(:require [compojure.core :refer :all]
            [compojure.route :as route]))

(defroutes app
  (GET "/" [] "<h1>Hello World</h1>")
  (route/not-found "<h1>Page not found</h1>"))

To use this router with Donkey we do exactly the same thing we did for reitit's router.

  (create-server {:port 8080 
                  :routes [{:handler app 
                            :handler-mode :blocking}]})

Static Resources

Every server needs to be able to serve static resources such as HTML, JavaScript, or image files. In Donkey, you configure how to serve static files by providing a :resources map when creating the server. An example is worth a thousand words:

:resources {:enable-caching               true
            :max-age-seconds              1800
            :local-cache-duration-seconds 60
            :local-cache-size             1000
            :resources-root               "public"
            :index-page                   "home.html"
            :routes                       [{:path "/"}
                                           {:path "/js/.+\.min\.js"}
                                           {:path "/images/.+"
                                           :produces ["image/*"]}]}

The configuration enables cache handling via the Cache-Control header, and defines when cached resources become stale. The :index-page tells the server which file to serve when a directory is requested, and the resources-root is the directory where all assets reside.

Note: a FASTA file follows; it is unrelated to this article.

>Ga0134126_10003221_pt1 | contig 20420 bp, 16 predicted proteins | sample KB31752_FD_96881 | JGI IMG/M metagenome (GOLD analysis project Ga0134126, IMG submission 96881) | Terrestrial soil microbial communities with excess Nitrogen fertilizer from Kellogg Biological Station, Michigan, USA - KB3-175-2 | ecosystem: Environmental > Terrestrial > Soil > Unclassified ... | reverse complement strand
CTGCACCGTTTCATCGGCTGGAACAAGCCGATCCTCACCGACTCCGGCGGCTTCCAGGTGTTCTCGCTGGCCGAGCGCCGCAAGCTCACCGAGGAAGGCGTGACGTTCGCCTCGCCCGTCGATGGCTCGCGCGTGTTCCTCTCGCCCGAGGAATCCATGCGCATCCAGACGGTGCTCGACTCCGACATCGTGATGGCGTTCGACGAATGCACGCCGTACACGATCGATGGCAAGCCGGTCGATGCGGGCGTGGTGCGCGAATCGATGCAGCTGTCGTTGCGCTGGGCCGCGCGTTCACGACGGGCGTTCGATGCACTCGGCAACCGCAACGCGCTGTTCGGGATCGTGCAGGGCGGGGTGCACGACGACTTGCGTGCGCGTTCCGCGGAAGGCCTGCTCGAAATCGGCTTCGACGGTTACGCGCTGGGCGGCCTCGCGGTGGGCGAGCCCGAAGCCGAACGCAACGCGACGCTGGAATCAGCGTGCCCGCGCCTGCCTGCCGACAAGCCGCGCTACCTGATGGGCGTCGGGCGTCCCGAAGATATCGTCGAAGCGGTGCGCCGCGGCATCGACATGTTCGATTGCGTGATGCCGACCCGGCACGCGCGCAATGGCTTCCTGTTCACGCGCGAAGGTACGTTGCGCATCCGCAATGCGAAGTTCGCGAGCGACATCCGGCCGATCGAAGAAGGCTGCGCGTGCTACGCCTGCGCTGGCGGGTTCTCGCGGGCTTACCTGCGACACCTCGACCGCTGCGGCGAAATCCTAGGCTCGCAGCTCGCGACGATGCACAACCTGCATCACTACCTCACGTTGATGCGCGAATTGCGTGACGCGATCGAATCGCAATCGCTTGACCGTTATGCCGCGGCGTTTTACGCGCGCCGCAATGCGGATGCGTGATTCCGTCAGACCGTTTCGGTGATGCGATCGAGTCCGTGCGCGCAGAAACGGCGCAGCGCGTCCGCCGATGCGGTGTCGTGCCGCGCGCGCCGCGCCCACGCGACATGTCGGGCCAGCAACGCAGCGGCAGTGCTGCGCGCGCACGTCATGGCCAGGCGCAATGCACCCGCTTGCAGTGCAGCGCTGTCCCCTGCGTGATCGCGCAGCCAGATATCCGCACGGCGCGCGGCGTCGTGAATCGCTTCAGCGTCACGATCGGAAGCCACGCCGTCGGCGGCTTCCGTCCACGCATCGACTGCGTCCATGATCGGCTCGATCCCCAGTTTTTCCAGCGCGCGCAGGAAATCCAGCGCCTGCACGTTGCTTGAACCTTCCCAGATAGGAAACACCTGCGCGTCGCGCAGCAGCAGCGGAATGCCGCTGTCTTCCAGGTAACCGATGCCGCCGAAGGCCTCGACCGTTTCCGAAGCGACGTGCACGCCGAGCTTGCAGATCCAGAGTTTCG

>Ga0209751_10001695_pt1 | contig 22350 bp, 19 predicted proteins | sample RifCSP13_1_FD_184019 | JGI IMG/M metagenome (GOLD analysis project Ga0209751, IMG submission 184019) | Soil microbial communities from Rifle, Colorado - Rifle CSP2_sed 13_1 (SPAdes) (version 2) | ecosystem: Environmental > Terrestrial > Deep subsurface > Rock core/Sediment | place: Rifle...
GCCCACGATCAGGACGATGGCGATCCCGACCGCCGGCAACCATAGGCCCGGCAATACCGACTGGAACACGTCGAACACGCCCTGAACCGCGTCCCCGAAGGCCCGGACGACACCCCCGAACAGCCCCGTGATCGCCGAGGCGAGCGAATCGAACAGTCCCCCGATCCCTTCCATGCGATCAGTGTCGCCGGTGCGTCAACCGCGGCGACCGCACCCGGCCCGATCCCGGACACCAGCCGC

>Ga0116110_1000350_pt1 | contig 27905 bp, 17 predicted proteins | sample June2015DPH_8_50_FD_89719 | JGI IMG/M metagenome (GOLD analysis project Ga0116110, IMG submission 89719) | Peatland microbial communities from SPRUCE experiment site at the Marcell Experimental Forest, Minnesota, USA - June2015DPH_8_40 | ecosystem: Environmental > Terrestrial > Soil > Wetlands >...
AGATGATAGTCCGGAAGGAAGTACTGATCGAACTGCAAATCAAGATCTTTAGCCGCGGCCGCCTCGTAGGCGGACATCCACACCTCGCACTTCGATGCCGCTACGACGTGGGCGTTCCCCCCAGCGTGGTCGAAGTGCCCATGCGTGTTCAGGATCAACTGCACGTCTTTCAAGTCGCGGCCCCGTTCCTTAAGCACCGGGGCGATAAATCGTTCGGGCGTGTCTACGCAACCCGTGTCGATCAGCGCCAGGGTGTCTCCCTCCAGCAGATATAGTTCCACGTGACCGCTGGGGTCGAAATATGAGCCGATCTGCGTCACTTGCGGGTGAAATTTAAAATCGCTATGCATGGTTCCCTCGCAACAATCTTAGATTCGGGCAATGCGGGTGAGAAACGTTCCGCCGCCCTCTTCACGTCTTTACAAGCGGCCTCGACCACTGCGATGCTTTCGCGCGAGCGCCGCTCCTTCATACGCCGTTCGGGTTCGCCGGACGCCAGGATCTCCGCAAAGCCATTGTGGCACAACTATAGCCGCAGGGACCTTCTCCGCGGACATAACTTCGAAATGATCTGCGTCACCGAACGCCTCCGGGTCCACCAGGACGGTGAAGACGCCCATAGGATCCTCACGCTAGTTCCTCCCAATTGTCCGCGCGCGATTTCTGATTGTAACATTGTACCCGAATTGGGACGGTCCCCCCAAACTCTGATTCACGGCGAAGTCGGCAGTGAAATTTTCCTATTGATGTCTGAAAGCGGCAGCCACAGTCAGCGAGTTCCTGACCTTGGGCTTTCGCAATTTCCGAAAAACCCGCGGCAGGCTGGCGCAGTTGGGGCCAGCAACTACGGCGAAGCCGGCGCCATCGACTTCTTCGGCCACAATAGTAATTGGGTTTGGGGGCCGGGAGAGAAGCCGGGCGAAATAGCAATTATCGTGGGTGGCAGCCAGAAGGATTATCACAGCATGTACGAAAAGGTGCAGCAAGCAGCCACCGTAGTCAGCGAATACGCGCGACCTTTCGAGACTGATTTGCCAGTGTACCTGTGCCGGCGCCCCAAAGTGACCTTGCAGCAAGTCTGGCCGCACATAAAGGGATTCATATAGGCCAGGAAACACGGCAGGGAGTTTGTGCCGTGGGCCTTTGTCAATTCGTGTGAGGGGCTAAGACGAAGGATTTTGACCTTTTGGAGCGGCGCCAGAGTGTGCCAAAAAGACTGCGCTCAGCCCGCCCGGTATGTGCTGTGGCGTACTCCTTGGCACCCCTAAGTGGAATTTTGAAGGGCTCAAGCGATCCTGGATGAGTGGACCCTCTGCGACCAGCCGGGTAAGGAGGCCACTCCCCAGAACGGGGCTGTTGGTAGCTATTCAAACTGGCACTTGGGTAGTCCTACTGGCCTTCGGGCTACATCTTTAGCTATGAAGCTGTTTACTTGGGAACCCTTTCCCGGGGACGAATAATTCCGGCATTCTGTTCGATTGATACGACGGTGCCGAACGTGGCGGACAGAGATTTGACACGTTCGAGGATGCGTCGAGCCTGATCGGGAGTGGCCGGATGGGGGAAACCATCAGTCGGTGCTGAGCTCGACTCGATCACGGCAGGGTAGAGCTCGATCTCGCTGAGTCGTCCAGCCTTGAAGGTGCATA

Now let's take a look at the :routes vector that defines the paths where different resources are located. The first route defines the file that's served when requesting the root directory of the site. For example, if our site's hostname is, then when the server gets a request for or it will serve the index page home.html. The file is served from <path to resources directory>/public/home.html

The second and third routes use regular expressions to define which files should be served from the js and image directories. here is an example of a request for a JavaScript file:

In this example, if the unminified files are requested the route won't match: ;; will return 404 not found

The third route defines where images are served from, and it also declares that it will only serve files with mime type image/*. If the request's Accept header doesn't match an image mime type, then the request will be rejected with a 406 Not Acceptable code.



The term "middleware" is generally used in the context of HTTP frameworks as a pluggable unit of functionality that can examine or manipulate the flow of bytes between a client and a server. In other words, it allows users to do things such as logging, compression, validation, authorization, and transformation (to name a few) of requests and responses.

According to the Ring specification, middleware are implemented as higher-order functions that accept one or more arguments, where the first argument is the next handler function, and any optional arguments required by the middleware. A handler in this context can be either another middleware, or a route handler. The higher-order function should return a function that accepts one or three arguments:

  • One argument: Called when :handler-mode is :blocking with a request map.
  • Three arguments: Called when :handler-mode is :non-blocking with a request map, respond function, and raise function. The respond function should be called with the result of the next handler, and the raise function should be called when it is impossible to continue processing the request because of an exception.

The handler argument that was given to the higher-order function has the same signature as the function being returned. It is the middleware author's responsibility to call the next handler at some point.


Let's start with a middleware that adds a timestamp to a request. It can be called with :handler-mode :blocking or non-blocking: